The Trumpeter of Krakow, by Eric P. Kelly, was first published in 1928. I read the 1966 Simon & Schuster republication.
A dramatic tale of 15th century Poland, it tells the story of a courageous young patriot and a mysterious jewel of great value. The beautifully written book, filled with adventure and excitement, gives young readers a vivid picture of Krakow in the early Renaissance.
After a run of dry, plodding 1920s Newbery Medal winners, The Trumpeter of Krakow is like a breath of fresh air. While not as immediately enjoyable and enticing as The Voyages of Dr. Doolittle, Kelly’s novel about Poland in the 15th century is authentic, informative, and full of tension as Joseph and his family evade the villain who is after the treasure their family is guarding.
I’m not sure how much of The Trumpeter of Krakow is based on history; the introduction implies that it’s at least somewhat inspired by a story from the 13th century. Regardless, the story is full of lots of historical elements, such as the exploration of alchemy, the wars between Poland, Russia, and the surrounding countries, the invasions by the Tartars/Tatars, and other bits of medieval history. It explains enough that the reader learns and understands a bit of the time period, but not so much that the reader gets overwhelmed. Kelly also clearly knows Poland and Krakow in particular, and there is lots of details given that make the book more authentic than a simple “this is a story set in Poland” vibe.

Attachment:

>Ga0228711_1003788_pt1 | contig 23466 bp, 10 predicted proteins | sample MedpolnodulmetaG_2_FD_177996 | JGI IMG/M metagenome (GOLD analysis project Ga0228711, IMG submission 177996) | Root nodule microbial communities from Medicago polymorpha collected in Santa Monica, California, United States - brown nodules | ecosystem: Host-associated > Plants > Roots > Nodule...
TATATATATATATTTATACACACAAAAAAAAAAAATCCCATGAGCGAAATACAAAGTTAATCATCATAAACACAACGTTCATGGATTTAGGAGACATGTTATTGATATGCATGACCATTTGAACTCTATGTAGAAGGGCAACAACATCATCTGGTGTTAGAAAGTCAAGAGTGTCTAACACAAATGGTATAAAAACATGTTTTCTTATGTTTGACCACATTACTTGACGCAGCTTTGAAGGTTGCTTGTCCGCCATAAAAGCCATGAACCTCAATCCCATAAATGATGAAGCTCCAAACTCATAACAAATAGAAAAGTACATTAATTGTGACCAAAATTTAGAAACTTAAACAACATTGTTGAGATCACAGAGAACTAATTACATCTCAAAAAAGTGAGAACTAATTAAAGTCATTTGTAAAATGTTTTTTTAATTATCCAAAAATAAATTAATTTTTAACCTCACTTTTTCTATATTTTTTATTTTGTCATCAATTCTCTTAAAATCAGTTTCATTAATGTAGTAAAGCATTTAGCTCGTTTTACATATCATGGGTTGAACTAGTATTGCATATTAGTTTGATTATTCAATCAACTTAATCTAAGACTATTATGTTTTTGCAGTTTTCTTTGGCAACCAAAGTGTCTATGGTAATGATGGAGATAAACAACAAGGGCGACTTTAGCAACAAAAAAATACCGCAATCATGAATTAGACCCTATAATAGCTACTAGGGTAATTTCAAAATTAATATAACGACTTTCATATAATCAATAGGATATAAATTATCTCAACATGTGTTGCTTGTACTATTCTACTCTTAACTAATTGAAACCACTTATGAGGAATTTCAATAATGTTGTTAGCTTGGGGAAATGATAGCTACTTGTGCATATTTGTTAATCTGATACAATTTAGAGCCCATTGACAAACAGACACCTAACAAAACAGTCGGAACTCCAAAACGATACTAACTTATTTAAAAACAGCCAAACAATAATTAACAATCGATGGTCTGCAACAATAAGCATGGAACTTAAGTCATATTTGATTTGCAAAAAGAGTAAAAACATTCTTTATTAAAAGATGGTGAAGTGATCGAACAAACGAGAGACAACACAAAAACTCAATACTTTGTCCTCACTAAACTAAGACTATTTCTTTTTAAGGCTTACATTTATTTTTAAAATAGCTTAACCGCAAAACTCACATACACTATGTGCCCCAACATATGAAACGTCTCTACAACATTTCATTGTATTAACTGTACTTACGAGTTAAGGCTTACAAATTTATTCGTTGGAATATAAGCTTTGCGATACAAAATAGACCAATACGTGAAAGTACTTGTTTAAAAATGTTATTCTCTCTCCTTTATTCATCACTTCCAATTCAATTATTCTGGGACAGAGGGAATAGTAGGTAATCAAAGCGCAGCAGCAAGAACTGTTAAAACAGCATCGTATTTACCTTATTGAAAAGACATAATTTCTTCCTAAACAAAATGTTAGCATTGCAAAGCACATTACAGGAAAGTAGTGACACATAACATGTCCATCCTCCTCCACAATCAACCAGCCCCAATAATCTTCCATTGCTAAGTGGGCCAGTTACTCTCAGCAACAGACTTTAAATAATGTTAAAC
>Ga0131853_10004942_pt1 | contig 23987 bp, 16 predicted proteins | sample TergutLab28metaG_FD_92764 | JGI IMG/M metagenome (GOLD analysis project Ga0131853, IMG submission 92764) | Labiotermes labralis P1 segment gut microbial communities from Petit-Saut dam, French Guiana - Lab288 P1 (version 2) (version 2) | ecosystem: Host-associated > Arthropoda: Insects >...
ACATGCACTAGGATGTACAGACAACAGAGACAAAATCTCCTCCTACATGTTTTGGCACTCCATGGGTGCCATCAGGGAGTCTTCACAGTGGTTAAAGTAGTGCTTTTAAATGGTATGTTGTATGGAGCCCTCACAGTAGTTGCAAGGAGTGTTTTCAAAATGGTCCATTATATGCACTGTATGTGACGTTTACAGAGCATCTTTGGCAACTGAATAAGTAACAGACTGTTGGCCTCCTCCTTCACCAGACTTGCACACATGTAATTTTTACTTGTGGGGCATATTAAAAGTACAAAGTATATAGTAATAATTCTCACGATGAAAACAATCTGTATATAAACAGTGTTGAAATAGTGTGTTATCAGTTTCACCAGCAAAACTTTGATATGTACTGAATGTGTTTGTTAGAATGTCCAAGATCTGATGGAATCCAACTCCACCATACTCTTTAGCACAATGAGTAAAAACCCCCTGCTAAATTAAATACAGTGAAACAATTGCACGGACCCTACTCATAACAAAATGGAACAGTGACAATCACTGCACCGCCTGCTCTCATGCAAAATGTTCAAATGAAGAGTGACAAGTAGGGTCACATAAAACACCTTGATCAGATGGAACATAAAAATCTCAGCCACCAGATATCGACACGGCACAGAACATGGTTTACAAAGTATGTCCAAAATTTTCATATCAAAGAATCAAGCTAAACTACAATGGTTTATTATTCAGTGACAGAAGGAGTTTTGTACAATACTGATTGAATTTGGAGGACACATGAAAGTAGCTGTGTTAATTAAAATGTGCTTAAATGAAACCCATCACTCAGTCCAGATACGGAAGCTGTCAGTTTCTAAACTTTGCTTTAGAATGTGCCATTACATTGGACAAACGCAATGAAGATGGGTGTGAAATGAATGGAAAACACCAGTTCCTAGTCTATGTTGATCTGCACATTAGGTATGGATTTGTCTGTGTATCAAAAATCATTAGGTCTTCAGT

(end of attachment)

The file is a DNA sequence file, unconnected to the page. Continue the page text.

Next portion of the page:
The Trumpeter of Krakow is a little dry in places, in parts due to the language and in parts due to the description, which while giving the novel an authentic feel also tends to slow down the pace, but for the most part the story of Joseph and his family carries throughout the novel, even towards the end when everything seems to have worked out and there are still a few chapters left to go.
It was refreshing to read this book after the problems I had with many of the other 1920s Newberys, so I’m hoping that this is a good sign and the books will continue to improve from here on out. If the Newberys in the 1930s are like The Trumpeter of Krakow, then I can’t complain (although maybe I will anyway; you never know!).
Recommended Age Range: 12+
Genre: Historical Fiction, Children’s
“Cease—cease—cowards all!” [the scholar] shouted in a commanding tone of voice. “What persecution goes on here?”
“The man and the woman and boy are workers in magic, wizards and a witch,” said the leader roughly. “Keep your hands off, for we are admonishing them.”
“Wizards and witches—fiddlesticks!” shouted the newcomer, pulling himself up in the wagon until he stood beside Pan Andrew. “This is but an excuse for some such deed of violence as this city has seen too much of in the past twelve months. To attack an honest man—for to any but a blind man he appears as honest—a weak woman, and a defenseless boy—Cowards all, I say! Disperse, or I will call the king’s guards to disperse you.”